Energy Shots in School-Supply Aisles?

Boosting kids' energy levels starts with sleep


I was astonished last week when I was picking up some last-minute school supplies for my soon-to-be second grader. As I was collecting colored markers and paper, I turned to the buckets filled with glue sticks and pencils, and found a separate bucket full of a popular "energy shot" beverages, strategically placed amidst the school supplies.

Now, I don't live in a college town—the patrons of this store are mostly suburbanites with K-12 children. I was left wondering—exactly to whom is this bucket being marketed? And, have we become so accustomed to using anything other than sleep to boost our energy that having energy shots right next to crayons seems normal?

What many people don't realize is that the terms "energy drink" or "energy shot" aren't regulated—there's no standard definition of what constitutes an energy type beverage. So, the name itself is just marketing spin, designed to sell a product. However, most of these products do contain a well-known stimulant: caffeine. That's where the action is, when it comes to a possible energy boost. Everything else is just fluff, trying to make the product stand out on the shelf.

The use of caffeine to boost energy levels is nothing new. In fact, many people of a certain age remember "NoDoz" capsules that were (and still are) popped in efforts to pull all-night study sessions. The difference with this newer form of caffeine ingestion, via energy beverage versus pill, is that we don't tend to think of a "drink" as a "medication." When people willingly pop a pill containing caffeine, at least they're aware that they are playing around with a drug—which is what caffeine is, after all!

So, what does caffeine do to the body? It stimulates the central nervous system, helping to reduce fatigue and increase alertness. However, just like any drug, the correct dose makes all the difference. At higher doses, a person's blood pressure can be elevated (which is quite risky if the person is prone to high blood pressure to begin with). Even moderately high doses can cause undesirable side effects, such as shakiness, irritability, anxiety, nausea, and sleep problems.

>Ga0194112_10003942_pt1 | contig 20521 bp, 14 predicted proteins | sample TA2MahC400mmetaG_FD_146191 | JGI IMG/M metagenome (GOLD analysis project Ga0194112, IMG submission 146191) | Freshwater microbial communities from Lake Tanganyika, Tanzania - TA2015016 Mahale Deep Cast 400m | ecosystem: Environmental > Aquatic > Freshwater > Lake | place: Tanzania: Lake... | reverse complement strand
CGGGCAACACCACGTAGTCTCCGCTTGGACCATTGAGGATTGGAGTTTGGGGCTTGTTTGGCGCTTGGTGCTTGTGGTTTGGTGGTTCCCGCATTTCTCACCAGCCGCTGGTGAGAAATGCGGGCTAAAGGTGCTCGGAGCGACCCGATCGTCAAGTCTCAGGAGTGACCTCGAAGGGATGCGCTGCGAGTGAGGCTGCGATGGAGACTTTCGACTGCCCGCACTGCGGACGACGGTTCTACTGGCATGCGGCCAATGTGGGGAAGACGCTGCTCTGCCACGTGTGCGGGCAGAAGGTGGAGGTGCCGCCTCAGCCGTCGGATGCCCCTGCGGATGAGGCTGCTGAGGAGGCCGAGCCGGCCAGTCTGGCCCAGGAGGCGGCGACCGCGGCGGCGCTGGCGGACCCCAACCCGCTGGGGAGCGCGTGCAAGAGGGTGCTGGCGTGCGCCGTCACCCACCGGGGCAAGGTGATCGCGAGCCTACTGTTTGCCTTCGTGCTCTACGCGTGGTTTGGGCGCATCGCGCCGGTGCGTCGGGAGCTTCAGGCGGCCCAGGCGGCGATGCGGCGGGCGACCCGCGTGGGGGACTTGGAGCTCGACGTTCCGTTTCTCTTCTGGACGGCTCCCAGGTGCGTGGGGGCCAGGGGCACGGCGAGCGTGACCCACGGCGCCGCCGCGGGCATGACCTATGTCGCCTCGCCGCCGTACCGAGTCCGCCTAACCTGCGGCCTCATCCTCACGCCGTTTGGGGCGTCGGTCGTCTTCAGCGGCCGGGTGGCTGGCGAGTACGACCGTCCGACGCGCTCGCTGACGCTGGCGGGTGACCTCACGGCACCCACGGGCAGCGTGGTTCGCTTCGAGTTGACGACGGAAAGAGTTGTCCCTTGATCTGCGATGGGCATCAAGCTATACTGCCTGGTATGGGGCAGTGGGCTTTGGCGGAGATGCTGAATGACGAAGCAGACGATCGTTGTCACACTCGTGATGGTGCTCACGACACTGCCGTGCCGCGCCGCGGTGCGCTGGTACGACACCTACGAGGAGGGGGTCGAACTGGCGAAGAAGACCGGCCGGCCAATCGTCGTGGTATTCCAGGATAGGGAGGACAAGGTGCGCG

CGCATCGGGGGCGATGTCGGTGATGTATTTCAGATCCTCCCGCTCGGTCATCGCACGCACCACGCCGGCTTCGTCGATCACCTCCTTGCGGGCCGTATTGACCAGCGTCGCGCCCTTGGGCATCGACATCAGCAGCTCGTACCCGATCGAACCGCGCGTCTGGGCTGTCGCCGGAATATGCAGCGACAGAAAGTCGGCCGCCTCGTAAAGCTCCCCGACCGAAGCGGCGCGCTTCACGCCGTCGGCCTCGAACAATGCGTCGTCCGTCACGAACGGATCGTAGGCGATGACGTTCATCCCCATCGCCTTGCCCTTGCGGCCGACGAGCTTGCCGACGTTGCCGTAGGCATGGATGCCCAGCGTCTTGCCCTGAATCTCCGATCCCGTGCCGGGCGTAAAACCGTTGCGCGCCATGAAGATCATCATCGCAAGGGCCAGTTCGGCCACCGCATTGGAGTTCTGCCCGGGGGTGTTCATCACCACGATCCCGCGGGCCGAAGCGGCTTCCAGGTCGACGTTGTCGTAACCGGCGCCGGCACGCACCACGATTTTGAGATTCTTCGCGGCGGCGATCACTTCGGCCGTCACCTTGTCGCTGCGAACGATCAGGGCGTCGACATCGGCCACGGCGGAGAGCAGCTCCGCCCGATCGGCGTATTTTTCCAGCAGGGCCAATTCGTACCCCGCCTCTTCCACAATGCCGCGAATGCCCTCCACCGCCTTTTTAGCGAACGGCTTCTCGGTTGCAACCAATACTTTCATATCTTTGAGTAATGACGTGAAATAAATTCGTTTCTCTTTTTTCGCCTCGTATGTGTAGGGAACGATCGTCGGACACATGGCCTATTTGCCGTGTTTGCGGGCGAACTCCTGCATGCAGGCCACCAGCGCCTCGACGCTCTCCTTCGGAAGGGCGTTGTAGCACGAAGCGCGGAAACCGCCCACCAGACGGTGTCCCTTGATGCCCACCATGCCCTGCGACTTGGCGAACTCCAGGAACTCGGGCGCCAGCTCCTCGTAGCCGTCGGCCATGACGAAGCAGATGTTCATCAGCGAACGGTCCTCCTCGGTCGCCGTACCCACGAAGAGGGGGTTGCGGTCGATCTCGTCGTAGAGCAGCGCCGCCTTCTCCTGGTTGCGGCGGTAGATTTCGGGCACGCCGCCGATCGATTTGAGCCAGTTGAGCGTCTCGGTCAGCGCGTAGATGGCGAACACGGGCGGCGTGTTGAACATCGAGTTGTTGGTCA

It can be tricky to figure out what the right dose is, because this depends on the size of the person, as well as how much caffeine he or she typically takes in. In general, smaller people can only handle smaller doses, especially when their bodies aren't used to caffeine. So, placing a bin of caffeine shots right next to glue sticks is not exactly responsible marketing.

When caffeine is allowed in a child's diet, one of the main concerns is the disruption of sleep. Caffeine can stay in the system for hours. If the response to our typical afternoon "slump" is to slam an energy shot, there's a good chance that caffeine will still be doing its work at bedtime. This leads to a vicious cycle of sleep deprivation, followed by caffeine dosing. Worse, studies have linked sleep deprivation to future obesity. Conceivably, kids who get hooked on an afternoon energy shot—and then rely on less sleep every night—could be setting themselves up for a weight problem as they grow.

The hard truth is this: If we are trying to trick the body into having more energy, we probably aren't taking very good care of ourselves to begin with. Energy comes from getting enough sleep, managing stress, getting enough exercise, eating healthy and regular meals, staying hydrated, and sometimes, from simply taking a break. If you or your child are dragging daily and need a shot of "energy," it might be wise to take stock of the real cause for that slump.

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Melinda Johnson, MS, RD, is Director of the Didactic Program in Dietetics and lecturer for the Nutrition Program at Arizona State University, and a Spokesperson for the Academy of Nutrition and Dietetics. Follow her on Twitter @MelindaRD.